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It’s that time of year to make lists.  With this list I will cover two memes at once – my Two Thirds Book Challenge update, and my contribution to the #libfavs2011 tag (librarians listing their favorite 11 books read in 2011).  So in no particular order …

(1) The Sparrow and (2) Children of God by Mary Doria Russell

Early in 2011 I read two books recommended by one of our English professors at my university.  I’m surprised I had never heard of them before.  They were (1) The Sparrow and (2) Children of God by Mary Doria Russell.  Basically, the books are about a team of Jesuits (yes, Jesuits) who become the first humans to visit Alpha Centauri after catching snippets of song on a SETI satellite.  Imagine the stories of the Spanish missionaries and treasure hunters who came to the New World in the 1400’s and later, retold as a sci-fi alien contact parable.  These were books that stayed with me for a long, long, long time.  I still think about things from these books and it’s been almost ten months since I read them!  The characters, the cultures, even the details for the logistics of the trip itself are laid out in details.  I will warn you, though, that the second book – Children of God – can be a harrowing book in some parts.  It’s when everything breaks down, just as things inevitably did when our Old World met New World.  Highly recommended.

(3) An Object of Beauty by Steve Martin

I enjoyed reading Steve Martin’s Shopgirl a few years ago, and I want to know more about the art world someday so this little book seemed like a good choice for me.  Overall, it was just okay, but I’m including it on this list because of the way he wove the artwork and the experiences of seeing the artwork into the story.  In the edition I had from the library, there were even color images of the paintings in question sprinkled throughout the book.  But for anyone who thinks ebooks can’t improve on their paper counterparts, this would be an example against that claim.  I would much prefer to have read this as an ebook on the iPad with hi-res images for the paintings that I could make full-screen and really absorb.  The little bitty images in the paper book did not do justice.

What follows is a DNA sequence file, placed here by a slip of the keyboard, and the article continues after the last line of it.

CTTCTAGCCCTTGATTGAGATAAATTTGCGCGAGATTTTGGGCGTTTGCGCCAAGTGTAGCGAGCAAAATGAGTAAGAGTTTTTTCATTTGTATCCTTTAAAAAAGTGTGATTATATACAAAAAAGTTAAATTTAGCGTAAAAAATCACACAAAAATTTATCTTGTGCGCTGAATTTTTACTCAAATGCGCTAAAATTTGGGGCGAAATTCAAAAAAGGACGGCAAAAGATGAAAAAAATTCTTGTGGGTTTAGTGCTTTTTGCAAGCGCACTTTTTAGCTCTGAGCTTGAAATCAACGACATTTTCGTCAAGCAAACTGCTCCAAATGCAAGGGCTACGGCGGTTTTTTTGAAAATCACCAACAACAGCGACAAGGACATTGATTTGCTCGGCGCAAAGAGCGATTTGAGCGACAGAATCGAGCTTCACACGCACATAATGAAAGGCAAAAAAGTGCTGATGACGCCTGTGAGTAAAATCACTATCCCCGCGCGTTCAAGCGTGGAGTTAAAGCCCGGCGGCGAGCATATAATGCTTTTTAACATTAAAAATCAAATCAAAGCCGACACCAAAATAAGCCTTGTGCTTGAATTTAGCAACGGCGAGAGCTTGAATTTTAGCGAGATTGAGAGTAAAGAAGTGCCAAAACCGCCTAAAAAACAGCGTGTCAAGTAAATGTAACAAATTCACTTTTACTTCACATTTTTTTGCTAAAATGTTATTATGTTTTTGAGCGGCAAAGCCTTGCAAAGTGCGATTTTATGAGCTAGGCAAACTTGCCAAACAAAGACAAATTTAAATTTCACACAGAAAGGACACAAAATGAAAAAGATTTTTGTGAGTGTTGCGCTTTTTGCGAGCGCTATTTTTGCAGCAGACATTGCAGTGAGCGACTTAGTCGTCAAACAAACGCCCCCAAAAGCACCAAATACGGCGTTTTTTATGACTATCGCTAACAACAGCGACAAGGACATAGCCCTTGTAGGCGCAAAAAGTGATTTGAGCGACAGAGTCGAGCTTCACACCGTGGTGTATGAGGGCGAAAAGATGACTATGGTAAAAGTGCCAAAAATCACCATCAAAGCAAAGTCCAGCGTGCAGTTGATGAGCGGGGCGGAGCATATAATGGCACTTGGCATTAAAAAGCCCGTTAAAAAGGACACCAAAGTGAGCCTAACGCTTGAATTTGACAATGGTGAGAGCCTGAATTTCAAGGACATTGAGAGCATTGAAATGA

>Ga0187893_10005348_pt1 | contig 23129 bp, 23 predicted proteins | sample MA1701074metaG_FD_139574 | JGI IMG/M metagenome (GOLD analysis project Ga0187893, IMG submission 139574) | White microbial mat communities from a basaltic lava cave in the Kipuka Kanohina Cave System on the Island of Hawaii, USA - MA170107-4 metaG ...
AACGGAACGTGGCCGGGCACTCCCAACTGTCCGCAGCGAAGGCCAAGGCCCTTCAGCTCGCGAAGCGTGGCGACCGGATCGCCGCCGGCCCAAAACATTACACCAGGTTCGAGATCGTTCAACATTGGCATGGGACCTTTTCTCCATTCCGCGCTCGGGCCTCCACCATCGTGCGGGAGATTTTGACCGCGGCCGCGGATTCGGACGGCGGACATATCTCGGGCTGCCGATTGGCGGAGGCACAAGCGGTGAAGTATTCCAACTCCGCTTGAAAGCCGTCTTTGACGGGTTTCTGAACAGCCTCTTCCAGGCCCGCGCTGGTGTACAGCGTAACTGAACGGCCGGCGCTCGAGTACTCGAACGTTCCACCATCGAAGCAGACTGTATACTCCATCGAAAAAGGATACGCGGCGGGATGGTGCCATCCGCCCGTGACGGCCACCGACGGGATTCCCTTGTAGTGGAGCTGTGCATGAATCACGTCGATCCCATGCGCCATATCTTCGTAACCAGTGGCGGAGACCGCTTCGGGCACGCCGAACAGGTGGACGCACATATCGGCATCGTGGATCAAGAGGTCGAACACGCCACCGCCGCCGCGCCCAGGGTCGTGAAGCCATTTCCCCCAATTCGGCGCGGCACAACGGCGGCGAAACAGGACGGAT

(4) Among Others by Jo Walton

I read this book on the heels of other similar stories about awkward kids discovering some unknown ability or world and battling their own monsters, imagined or otherwise.  The other books included Robert Louis Stevenson’s A Child’s Garden of Verses and Ransom Riggs’ Miss Peregrine’s Home for Peculiar Children.  I chose Among Others for my list because I think it was the best written and the characters stayed with me far longer.  Most importantly, the protagonist had a deep and abiding love of books that delighted me.  Seeing the way the character thought about books, people, and places felt like stepping into someone else’s life.  This one of the few books written as a diary that actually felt like reading a diary.

(5) The Night Circus by Erin Morgenstern

I’ve seen wildly different reviews for this book – seems to be a love it or hate it item.  I myself absolutely loved it and can’t wait to own a beautiful hardcover mint condition copy of my own.  I think the “hate it” crowd wanted stronger characters or plot or something, though I didn’t see much lacking in those departments for what it is — a fantasy/magic realism fiction.  I think those same critics are pleased as punch with writers like China Mieville – who I also enjoyed this year, with his book Embassytown.  But here’s the thing that a writer like Morgenstern has, that a writer like Mieville does not:  Style.  Mieville’s prose is clumsy and choppy.  The words trip over themselves, the dialogue is stilted. But his story ideas are fantastically brilliant and original.  Morgenstern, on the other hand, writes beautiful prose with gorgeous descriptions.  She sets a scene and you can practically walk in it.  You can smell the circus food, you can hear the gravel crunching, you can feel that breeze go by.  I only wish her circus had more amazing tents so I could read her descriptions of them.

(6) The Late American Novel, edited by Jeff Martin

Now we get into my Two Thirds Book Challenge books.  Though, of course, I am reading themes not books.  This one comes from my Writing theme and it was an excellent choice.  Dozens of writers of various genres put in their two cents about the future of writing, reading and books.  The reactions are all over the place, the styles vary dramatically, and the different voices are very strong.  Out of all these essays, there were only a couple I found myself skimming through rather than reading carefully and soaking up.  I took many notes and in some places laughed out loud.  Ironically, I read the book in the Kindle app on my iPad.  I would love to get a paper copy and read it again in a year to see how the predictions are faring.  Highly recommended for personal collections and gift giving.

(7) The Graveyard Book by Neil Gaiman